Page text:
There is no way of decentralizing with the Counterparty platform. I encourage everyone to read all of the great features that you get by being on Counterparty in the same link provided by @mrb. We feel also including the downsides is crucial to have a better understanding of what we are trying to accomplish.
Though we have measures in place to deal with the centralization issue we currently have:
1. We are incorporated as a Non profit in Indiana and we report to the government. We are 100% transparent about everything that we do. If we are to have malicious intentions, then we would be held accountable against the government.
2. We are setting up a board of directors to control the undistributed FLDC that we currently hold. This probably will not become a reality until the end of the year, but we are working on it. The first step was to become an official non profit found here https://secure.in.gov/sos/online_corps/name_search_results.a...
Why not collect donations (in usable currency), and give that out to Folding@Home workers?
I have read this, and I'm still not sure I understand exactly what you're trying to do.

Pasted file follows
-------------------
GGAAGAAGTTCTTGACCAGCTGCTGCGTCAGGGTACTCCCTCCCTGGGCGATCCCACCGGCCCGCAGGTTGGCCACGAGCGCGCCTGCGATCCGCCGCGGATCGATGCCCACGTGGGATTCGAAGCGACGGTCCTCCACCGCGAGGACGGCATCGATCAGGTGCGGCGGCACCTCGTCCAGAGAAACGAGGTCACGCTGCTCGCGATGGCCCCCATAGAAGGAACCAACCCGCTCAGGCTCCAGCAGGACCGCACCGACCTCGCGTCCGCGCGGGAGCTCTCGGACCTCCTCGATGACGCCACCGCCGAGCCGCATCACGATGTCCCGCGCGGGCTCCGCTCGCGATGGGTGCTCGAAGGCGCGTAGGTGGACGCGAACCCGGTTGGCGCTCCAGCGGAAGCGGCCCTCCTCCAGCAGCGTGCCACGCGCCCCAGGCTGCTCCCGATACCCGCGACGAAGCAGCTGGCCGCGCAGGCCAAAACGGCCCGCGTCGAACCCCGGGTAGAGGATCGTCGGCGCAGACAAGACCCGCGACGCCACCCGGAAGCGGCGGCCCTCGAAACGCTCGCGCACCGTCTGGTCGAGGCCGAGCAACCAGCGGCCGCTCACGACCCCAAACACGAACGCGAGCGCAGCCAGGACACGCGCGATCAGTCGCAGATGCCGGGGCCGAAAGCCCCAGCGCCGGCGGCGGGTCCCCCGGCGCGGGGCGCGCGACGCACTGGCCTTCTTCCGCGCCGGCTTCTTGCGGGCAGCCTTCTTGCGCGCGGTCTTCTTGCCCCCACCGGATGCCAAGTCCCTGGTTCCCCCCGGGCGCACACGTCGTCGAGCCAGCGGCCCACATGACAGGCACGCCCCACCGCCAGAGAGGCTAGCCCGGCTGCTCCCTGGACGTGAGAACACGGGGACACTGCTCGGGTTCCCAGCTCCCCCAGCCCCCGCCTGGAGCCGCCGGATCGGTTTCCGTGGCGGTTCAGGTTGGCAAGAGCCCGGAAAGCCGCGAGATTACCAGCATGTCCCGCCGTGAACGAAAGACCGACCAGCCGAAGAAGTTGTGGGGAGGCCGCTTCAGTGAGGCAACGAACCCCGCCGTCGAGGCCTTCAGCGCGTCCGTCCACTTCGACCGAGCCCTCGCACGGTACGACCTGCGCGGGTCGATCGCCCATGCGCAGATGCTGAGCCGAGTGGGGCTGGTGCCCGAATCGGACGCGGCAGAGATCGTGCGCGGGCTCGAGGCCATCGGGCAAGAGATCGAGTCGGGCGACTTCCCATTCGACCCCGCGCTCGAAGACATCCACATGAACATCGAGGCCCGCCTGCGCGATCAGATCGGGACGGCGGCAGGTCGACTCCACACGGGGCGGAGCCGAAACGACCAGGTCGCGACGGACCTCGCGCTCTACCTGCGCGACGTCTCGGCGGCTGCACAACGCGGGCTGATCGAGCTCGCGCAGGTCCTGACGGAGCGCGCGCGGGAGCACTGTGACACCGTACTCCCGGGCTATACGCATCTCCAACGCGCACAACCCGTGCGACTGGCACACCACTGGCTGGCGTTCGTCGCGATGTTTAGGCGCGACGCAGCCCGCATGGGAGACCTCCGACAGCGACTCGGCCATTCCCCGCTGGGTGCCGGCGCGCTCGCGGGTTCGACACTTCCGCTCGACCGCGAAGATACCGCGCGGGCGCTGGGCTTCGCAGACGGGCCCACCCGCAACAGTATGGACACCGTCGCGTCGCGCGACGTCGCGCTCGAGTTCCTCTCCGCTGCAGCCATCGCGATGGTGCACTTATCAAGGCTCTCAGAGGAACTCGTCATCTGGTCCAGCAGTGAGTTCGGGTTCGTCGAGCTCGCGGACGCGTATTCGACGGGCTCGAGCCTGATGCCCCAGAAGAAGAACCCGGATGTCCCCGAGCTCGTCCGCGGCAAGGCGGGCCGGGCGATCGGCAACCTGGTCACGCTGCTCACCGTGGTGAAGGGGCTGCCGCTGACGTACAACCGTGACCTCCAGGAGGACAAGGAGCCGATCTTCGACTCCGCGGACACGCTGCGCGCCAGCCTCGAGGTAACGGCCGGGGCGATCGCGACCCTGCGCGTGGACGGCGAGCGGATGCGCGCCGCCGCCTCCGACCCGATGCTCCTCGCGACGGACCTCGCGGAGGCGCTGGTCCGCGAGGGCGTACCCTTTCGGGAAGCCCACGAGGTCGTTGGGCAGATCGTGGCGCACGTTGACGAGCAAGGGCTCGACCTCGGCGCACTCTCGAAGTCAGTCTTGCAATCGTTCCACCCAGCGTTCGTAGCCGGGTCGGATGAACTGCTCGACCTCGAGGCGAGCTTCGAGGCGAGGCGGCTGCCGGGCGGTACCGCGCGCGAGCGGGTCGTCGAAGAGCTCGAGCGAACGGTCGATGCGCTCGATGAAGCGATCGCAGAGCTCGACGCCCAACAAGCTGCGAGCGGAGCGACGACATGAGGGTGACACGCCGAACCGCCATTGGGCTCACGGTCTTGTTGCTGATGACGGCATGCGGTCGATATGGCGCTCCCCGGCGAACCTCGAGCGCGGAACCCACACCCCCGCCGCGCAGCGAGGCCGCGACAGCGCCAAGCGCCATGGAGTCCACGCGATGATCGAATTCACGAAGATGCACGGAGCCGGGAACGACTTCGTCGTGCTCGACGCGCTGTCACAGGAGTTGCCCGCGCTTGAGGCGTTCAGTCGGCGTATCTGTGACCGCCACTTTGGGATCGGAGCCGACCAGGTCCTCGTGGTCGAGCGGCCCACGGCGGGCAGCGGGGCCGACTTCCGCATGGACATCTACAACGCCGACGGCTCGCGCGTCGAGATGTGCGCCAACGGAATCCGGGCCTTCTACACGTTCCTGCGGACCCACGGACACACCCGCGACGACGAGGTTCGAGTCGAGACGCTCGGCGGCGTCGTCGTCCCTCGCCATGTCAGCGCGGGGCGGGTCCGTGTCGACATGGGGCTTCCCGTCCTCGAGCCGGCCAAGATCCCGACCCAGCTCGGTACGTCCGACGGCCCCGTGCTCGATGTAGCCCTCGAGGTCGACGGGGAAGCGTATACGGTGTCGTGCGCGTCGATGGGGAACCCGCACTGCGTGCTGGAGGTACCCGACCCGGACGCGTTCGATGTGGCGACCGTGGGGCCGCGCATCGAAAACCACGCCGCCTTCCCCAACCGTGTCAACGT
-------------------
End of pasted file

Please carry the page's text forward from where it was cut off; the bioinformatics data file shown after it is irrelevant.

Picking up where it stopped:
You create a crypto-currency, distribute it to people who do something valuable (protein folding), and then hope other people will start valuing this crypto-currency, so that the folders can sell their coins into the market and make a profit. Is this correct?
This is the nature of the altcoins.
However, we are working on 2 projects that will give this token value:
1. Creating this as a Meetup currency
2. Creating a ebay type martketplace for this coin (and any counterparty token) to be used to buy and sell goods
We are releasing our white paper by Feb 5th and it will go into great detail on how we will accomplish this, but basically since we do not have to create our own QR scans, transaction system, blockchain, ext... we can simply input the open source Counterparty features to create a decentralized Meetup currency and marketplace.
I know that is not a lot of information, but please give me until the 5th to post the white paper here. At this point, i do not expect the non crypto communities to fully understand what we are trying to do, but this is a very appealing coin to those that mine for whatever personal reasons they have to mine.
So this prevents the double spend, because Counterparty is secured by the BTC miners, so the hashing power of the BTC miners is the same as the Counterparty assets. Only an attack on the Bitcoin network would affect FLDC